The lack of surprise on Reg’s son’s face when the door to room number forty-three had swung inward allowing a slice of the blank heat outside to penetrate the dark in an elongated white pyramid should’ve told him something.  What registered there was disappointment.  He might’ve missed if it hadn’t been for the light, the angle of the bedspread, his last minute decision to look in immediately instead of down at his shoes and then up as he’d contemplated in the truck.   Happiness, he’d said out loud on the drive over, is as ordinary as a sandwich.  He wasn’t sure what he meant by that but liked the sound of it leaving his mouth.  There was a notebook in the glove compartment that…

You Tell Me

Posted on March 17th, 2014

The first week I hid in the long grass until my body became vapor and when it reassembled and the light fell down into the water I got up and walked back to the house.   The first week, I catalogued the silences, and their names.  The time before the bird takes off and leaves the branch trembling.  The time of white steam from the brown bowl.  The space between saying the word and the word reaching you.  Hands behind glass, waving.   The first week opened the land and gave me new sentences.  I took the old ones out, and assembled their meanings:  our bodies, moving through the kitchen.  Our bodies spelling one kind of truth.  Our bodies breaking eggs into a dark…

Before and After

Posted on January 18th, 2014

On the day that Anson died we went down to the water in the flat grey light and I found a rock with a split white band across it like a web of heat and put it in my pocket.  Lorna has a jar of these that sits on a shelf in the kitchen, filled with water, so that she can see them as they had been when she found them, and I wondered if she’d prefer to fill Anson’s coffin with water too, for this same reason.  But, we didn’t.  His body was burnt up and then it was parceled out and it left our hands and went into the wind one shake at a time.  The shape of it rising was like…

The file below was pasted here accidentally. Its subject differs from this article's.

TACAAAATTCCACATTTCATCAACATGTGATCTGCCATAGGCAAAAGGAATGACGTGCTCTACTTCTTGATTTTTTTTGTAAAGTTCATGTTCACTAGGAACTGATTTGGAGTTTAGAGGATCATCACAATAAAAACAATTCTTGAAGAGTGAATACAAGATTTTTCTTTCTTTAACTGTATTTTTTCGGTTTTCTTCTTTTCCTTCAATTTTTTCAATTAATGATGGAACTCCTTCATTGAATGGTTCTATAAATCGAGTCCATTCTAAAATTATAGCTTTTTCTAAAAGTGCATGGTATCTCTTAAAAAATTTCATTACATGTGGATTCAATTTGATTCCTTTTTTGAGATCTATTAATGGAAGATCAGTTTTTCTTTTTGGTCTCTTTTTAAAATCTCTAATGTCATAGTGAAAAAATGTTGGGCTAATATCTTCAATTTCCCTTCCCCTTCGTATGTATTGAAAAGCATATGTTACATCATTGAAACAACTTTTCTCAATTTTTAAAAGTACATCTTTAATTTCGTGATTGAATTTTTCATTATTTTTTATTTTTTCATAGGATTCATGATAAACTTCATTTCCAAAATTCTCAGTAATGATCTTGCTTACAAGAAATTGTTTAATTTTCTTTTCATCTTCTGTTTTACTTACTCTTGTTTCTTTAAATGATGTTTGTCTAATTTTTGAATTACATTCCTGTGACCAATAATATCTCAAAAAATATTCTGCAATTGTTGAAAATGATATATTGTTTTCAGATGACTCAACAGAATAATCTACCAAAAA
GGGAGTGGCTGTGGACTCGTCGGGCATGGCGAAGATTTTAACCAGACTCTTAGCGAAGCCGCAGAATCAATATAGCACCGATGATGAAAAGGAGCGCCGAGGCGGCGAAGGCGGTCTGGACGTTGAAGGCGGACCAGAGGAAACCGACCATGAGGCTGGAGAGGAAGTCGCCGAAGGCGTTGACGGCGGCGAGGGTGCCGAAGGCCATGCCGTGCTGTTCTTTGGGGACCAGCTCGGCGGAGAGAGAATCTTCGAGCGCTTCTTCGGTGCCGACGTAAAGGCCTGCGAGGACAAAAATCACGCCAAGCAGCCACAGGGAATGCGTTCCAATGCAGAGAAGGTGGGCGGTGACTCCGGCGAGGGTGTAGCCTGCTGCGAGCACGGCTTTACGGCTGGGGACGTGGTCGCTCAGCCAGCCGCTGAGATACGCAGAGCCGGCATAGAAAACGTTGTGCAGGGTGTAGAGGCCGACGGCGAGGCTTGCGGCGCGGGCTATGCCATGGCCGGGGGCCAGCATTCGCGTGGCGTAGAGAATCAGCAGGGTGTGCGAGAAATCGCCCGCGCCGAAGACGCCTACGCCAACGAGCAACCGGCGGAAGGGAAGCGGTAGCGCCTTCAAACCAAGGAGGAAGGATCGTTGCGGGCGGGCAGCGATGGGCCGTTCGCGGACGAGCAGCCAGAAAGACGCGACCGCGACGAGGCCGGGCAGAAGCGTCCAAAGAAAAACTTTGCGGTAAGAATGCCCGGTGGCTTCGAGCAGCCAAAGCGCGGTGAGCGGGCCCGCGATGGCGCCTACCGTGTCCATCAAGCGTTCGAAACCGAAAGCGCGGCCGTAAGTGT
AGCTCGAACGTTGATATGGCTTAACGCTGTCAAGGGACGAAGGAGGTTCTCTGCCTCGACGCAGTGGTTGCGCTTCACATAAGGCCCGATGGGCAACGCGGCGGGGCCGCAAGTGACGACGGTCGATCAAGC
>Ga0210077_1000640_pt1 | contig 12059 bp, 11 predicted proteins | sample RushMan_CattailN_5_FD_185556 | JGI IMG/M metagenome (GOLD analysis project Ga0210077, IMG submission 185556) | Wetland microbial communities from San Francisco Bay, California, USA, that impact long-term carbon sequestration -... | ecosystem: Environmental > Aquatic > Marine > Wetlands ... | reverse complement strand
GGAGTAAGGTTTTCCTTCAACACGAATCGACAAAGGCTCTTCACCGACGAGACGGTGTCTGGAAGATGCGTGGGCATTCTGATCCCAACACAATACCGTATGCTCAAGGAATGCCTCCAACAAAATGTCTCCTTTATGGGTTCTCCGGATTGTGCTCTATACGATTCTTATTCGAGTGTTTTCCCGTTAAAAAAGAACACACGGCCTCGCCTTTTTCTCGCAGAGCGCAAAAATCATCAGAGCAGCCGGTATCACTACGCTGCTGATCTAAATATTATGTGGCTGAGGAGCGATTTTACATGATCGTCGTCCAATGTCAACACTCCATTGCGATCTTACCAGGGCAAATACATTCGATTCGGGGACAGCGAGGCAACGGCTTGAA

Posted on January 18th, 2014

I went out to the Pacific with an alcoholic Montanan who ran the camera for a weather program and had a Jeep that smelled like soup.  I bought a key and put it on a chain around my neck and bad coffee and the rain found every unsealed part of whatever I was wearing and put its hands in there, and jesus, it was cold.  He wanted pictures of us there on the sand and I didn’t want to lie but I said sure.  The first week in a new city, a year later, my car was broken into and the photos were stolen and it seemed like it was supposed to happen that way.   Going home is mostly a process of cataloging…

Fatherless in Ypsilanti

Posted on September 30th, 2013

The chief problem with Michigan was that there was so goddamn much of it. And, as with anything large and obvious, its sheer accumulation of facts made it difficult to see. Which is why its disappearance at first registered only with startled birds, farmers, lake lovers, that June. Miles away, on an eastern shore, Milo would tell himself later that he felt the echo of it going when it happened, the way Kepler claimed to have felt the faint warmth of moonlight on the backs of his hands some solitary evening. Mostly because it was a good story, and mostly because of Kate.   They’d only dated for a few months, when he’d worked on Abner’s lobster pots, and she’d had the misfortune to…